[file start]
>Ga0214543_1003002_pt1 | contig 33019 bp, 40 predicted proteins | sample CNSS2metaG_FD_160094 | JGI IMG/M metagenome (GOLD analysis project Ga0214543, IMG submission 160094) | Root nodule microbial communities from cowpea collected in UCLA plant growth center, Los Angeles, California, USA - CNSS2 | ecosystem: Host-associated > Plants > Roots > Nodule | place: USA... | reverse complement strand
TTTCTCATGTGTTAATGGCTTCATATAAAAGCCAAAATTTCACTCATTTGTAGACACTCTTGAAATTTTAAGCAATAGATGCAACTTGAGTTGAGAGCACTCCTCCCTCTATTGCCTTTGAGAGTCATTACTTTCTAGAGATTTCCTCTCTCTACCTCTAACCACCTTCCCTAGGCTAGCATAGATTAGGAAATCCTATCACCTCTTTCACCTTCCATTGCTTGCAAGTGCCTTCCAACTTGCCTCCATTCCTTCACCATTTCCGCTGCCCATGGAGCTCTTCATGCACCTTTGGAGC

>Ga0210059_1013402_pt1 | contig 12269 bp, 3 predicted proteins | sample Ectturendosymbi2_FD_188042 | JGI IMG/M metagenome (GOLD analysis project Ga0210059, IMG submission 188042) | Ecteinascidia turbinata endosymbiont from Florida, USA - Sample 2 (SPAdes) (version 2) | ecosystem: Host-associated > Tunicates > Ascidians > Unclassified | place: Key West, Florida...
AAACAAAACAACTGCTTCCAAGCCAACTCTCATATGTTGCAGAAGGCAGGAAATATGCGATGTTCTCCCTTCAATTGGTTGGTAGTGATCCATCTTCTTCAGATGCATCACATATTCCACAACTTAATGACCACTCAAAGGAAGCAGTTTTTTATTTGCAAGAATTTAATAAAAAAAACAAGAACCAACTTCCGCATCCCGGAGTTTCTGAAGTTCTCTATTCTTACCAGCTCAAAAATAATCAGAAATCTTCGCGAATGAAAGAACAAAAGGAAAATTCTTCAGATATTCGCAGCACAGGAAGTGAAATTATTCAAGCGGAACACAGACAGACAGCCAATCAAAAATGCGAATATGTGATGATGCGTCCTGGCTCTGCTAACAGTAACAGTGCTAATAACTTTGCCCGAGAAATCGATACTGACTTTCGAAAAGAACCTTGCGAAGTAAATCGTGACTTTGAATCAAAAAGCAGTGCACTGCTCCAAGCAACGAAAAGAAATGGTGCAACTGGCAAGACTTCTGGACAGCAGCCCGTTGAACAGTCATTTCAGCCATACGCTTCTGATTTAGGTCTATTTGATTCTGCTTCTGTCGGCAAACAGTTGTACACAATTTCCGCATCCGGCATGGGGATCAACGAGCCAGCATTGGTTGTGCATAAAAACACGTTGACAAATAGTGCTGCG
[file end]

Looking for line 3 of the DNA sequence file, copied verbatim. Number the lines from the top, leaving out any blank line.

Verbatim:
>Ga0210059_1013402_pt1 | contig 12269 bp, 3 predicted proteins | sample Ectturendosymbi2_FD_188042 | JGI IMG/M metagenome (GOLD analysis project Ga0210059, IMG submission 188042) | Ecteinascidia turbinata endosymbiont from Florida, USA - Sample 2 (SPAdes) (version 2) | ecosystem: Host-associated > Tunicates > Ascidians > Unclassified | place: Key West, Florida...